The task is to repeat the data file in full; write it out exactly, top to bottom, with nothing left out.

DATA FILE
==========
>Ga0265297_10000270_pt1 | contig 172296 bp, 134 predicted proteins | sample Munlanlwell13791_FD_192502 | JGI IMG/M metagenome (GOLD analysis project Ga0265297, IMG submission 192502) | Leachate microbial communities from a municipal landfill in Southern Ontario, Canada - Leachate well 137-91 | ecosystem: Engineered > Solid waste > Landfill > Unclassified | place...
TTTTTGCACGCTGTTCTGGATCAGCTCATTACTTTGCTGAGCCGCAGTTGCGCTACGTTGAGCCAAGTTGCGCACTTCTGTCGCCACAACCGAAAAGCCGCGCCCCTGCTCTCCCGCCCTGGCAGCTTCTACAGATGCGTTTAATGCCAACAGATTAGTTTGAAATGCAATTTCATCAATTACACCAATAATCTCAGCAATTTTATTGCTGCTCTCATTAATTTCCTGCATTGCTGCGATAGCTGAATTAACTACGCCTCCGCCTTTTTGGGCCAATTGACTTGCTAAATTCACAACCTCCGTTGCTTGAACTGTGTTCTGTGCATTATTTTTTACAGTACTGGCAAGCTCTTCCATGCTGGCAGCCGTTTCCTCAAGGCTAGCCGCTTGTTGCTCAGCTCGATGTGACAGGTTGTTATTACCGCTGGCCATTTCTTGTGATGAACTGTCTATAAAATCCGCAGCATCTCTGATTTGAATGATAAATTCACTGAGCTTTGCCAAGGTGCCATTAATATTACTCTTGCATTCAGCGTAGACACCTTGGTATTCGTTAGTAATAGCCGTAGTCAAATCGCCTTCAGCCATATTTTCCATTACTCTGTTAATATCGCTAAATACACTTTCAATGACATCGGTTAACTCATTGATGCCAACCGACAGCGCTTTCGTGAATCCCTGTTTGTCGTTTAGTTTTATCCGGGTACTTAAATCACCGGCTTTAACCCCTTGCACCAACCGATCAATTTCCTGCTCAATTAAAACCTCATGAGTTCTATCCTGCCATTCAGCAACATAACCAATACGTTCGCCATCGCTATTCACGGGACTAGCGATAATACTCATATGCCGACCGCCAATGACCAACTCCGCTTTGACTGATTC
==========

>Ga0265297_10000270_pt1 | contig 172296 bp, 134 predicted proteins | sample Munlanlwell13791_FD_192502 | JGI IMG/M metagenome (GOLD analysis project Ga0265297, IMG submission 192502) | Leachate microbial communities from a municipal landfill in Southern Ontario, Canada - Leachate well 137-91 | ecosystem: Engineered > Solid waste > Landfill > Unclassified | place...
TTTTTGCACGCTGTTCTGGATCAGCTCATTACTTTGCTGAGCCGCAGTTGCGCTACGTTGAGCCAAGTTGCGCACTTCTGTCGCCACAACCGAAAAGCCGCGCCCCTGCTCTCCCGCCCTGGCAGCTTCTACAGATGCGTTTAATGCCAACAGATTAGTTTGAAATGCAATTTCATCAATTACACCAATAATCTCAGCAATTTTATTGCTGCTCTCATTAATTTCCTGCATTGCTGCGATAGCTGAATTAACTACGCCTCCGCCTTTTTGGGCCAATTGACTTGCTAAATTCACAACCTCCGTTGCTTGAACTGTGTTCTGTGCATTATTTTTTACAGTACTGGCAAGCTCTTCCATGCTGGCAGCCGTTTCCTCAAGGCTAGCCGCTTGTTGCTCAGCTCGATGTGACAGGTTGTTATTACCGCTGGCCATTTCTTGTGATGAACTGTCTATAAAATCCGCAGCATCTCTGATTTGAATGATAAATTCACTGAGCTTTGCCAAGGTGCCATTAATATTACTCTTGCATTCAGCGTAGACACCTTGGTATTCGTTAGTAATAGCCGTAGTCAAATCGCCTTCAGCCATATTTTCCATTACTCTGTTAATATCGCTAAATACACTTTCAATGACATCGGTTAACTCATTGATGCCAACCGACAGCGCTTTCGTGAATCCCTGTTTGTCGTTTAGTTTTATCCGGGTACTTAAATCACCGGCTTTAACCCCTTGCACCAACCGATCAATTTCCTGCTCAATTAAAACCTCATGAGTTCTATCCTGCCATTCAGCAACATAACCAATACGTTCGCCATCGCTATTCACGGGACTAGCGATAATACTCATATGCCGACCGCCAATGACCAACTCCGCTTTGACTGATTC